Impact of sea-salt on morpho-physiological and biochemical responses in banana (Musa acuminata cv. Berangan)

Mazumdar, Purabi and Lau, Su Ee and Singh, Pooja and Takhtgahi, Hossein Mirzaei and Harikrishna, Jennifer Ann (2019) Impact of sea-salt on morpho-physiological and biochemical responses in banana (Musa acuminata cv. Berangan). Physiology and Molecular Biology of Plants, 25 (3). pp. 713-726. ISSN 0971-5894, DOI

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Banana is often grown in coastal-regions, and while known for its sensitivity towards seawater, little is documented on the effect of sea-salt on the growth, physiology and metal homeostasis. Here we report that banana plantlets exposed to sea-salt at extreme (average seawater concentration; 52.7 dS m−1), severe (28.5 dS m−1) or moderate (10.2 dS m−1) salinity levels had reduced root length (2.0–6.0-fold), plant height (1.2–1.6-fold), leaf number (2.0–2.3-fold) and leaf area (3.3–4.0-fold) compared to control plantlets. Degradation of pigments (total chlorophyll: 1.3–12.3-fold, chlorophyll a: 1.3–9.2-fold; chlorophyll b: 1.3–6.9-fold lower and carotenoids: 1.4–3.7-fold lower) reflected vulnerability of photosystems to salt stress. Relative water content showed a maximum decrease of 1.5-fold in salt stress. MDA analysis showed sea-salt exposure triggers 2.3–3.5-fold higher lipid peroxidation. Metal content analysis showed a 73-fold higher Na value from roots exposed to extreme salinity compared to control plantlets. While phenotype was clearly affected, moderate salinity showed no significant alteration of macro (N, P, K and Ca) and micro (Fe, Mn and Cu) metal content. The antioxidant enzymes: SOD (3.2-fold), CAT (1.7-fold) and GR (6-fold) showed higher activity at moderate salinity level compared to control plantlets but lower activity at severe (SOD: 1.3-fold; CAT: 1.5-fold; GR: 2-fold lower) and extreme seawater salinity (SOD: 1.5; CAT: 1.9; GR: 1.3-fold lower). Mild changes in growth and physiology at sea-salt levels equivalent to moderate seawater flooding, indicate that banana will survive such flooding, while extreme seawater inundation will be lethal. This data provides a reference for future salinity-mediated work in banana. © 2019, Prof. H.S. Srivastava Foundation for Science and Society.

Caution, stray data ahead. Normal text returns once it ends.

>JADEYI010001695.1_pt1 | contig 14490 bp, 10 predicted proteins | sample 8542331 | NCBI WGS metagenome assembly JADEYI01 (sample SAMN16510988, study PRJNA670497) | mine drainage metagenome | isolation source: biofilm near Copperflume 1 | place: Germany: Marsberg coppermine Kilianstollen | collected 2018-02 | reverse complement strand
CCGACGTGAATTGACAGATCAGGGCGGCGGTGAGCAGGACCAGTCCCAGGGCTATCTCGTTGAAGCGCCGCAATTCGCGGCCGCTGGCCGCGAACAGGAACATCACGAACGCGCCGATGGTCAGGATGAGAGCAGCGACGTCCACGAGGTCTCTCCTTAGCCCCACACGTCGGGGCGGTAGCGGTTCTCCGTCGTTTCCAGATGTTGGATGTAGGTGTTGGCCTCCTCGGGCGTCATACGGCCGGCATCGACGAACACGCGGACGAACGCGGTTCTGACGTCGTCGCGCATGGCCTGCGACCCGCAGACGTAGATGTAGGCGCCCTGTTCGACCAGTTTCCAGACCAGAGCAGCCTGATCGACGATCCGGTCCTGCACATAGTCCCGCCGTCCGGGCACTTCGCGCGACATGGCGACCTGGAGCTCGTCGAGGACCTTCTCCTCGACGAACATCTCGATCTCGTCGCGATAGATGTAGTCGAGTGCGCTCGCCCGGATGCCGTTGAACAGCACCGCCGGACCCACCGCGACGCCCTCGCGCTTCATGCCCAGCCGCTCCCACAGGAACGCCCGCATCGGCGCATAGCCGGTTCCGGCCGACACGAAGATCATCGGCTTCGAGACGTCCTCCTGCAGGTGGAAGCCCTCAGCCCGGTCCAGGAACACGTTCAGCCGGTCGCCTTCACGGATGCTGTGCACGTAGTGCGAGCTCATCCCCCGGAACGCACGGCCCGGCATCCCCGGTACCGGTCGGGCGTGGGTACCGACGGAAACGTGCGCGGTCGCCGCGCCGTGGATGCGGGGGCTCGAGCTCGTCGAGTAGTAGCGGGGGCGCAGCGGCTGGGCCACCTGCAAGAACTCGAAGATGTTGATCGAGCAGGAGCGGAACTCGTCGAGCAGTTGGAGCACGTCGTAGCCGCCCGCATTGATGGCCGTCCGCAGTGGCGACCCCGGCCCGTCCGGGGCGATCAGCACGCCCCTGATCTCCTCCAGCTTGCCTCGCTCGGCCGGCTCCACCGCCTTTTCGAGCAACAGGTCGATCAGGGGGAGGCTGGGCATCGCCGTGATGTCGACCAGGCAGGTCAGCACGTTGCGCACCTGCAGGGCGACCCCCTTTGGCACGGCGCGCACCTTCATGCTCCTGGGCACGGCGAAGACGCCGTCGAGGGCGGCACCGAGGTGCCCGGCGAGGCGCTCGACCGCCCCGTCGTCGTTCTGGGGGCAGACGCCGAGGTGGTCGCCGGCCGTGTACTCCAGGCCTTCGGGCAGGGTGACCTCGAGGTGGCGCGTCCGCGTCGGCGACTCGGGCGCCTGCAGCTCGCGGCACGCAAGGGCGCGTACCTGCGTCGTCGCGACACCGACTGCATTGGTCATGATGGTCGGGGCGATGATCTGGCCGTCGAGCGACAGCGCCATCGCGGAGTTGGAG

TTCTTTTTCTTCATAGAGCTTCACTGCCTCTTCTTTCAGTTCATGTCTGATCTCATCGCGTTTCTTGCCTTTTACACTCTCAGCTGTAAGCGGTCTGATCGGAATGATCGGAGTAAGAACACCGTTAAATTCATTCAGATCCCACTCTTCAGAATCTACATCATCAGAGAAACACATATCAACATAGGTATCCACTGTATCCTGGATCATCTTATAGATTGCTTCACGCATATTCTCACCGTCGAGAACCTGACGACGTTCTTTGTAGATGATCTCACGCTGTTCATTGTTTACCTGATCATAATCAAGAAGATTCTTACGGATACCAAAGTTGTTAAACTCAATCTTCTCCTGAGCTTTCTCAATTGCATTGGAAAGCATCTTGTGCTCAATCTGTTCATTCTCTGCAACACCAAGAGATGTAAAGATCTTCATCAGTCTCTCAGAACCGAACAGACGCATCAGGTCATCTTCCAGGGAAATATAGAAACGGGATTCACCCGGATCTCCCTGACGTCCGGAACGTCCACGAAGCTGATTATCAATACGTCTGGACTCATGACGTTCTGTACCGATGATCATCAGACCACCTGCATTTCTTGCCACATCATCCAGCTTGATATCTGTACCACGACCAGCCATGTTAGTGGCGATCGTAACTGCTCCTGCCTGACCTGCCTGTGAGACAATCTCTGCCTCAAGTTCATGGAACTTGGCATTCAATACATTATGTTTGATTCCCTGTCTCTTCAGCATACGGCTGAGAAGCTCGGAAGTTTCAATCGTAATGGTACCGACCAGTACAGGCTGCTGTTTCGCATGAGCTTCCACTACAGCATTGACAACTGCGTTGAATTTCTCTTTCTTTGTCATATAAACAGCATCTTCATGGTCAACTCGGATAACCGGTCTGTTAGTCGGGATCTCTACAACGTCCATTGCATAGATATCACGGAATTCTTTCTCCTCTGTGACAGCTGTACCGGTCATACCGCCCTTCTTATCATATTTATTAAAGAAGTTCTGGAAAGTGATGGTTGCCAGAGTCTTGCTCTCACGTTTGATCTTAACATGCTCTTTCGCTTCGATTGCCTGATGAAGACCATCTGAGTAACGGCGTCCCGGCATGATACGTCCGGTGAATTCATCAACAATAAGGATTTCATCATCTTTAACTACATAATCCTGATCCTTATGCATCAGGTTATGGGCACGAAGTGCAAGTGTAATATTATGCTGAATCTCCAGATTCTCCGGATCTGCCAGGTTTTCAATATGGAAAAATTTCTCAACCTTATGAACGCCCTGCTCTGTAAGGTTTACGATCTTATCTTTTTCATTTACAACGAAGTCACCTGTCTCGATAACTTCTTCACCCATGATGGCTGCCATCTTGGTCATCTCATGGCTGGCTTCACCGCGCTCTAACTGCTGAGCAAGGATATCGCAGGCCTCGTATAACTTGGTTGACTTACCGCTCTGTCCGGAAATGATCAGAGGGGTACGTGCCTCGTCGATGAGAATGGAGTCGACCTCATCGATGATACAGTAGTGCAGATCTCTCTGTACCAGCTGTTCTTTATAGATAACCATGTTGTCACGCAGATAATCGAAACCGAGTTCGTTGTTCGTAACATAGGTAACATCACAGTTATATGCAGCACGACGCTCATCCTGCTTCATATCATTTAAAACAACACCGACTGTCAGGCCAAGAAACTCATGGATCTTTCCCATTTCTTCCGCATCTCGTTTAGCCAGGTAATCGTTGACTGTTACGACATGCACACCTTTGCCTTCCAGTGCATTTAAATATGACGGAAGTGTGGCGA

Item Type: Article
Funders: University of Malaya Research Grant Programme (UMRG: RP005B-13BIO), CEBAR Research University Grants (RU006-2017 and RU015-2016)
Uncontrolled Keywords: Antioxidant enzymes; Banana; Lipid peroxidation; Metal composition; Sea-salt; Seawater flooding
Subjects: Q Science > Q Science (General)
Q Science > QH Natural history
Divisions: Faculty of Science > Institute of Biological Sciences
Deputy Vice Chancellor (Research & Innovation) Office > Centre for Research in Biotechnology for Agriculture
Depositing User: Mr. Mohd Safri
Date Deposited: 17 Mar 2020 04:53
Last Modified: 17 Mar 2020 04:53

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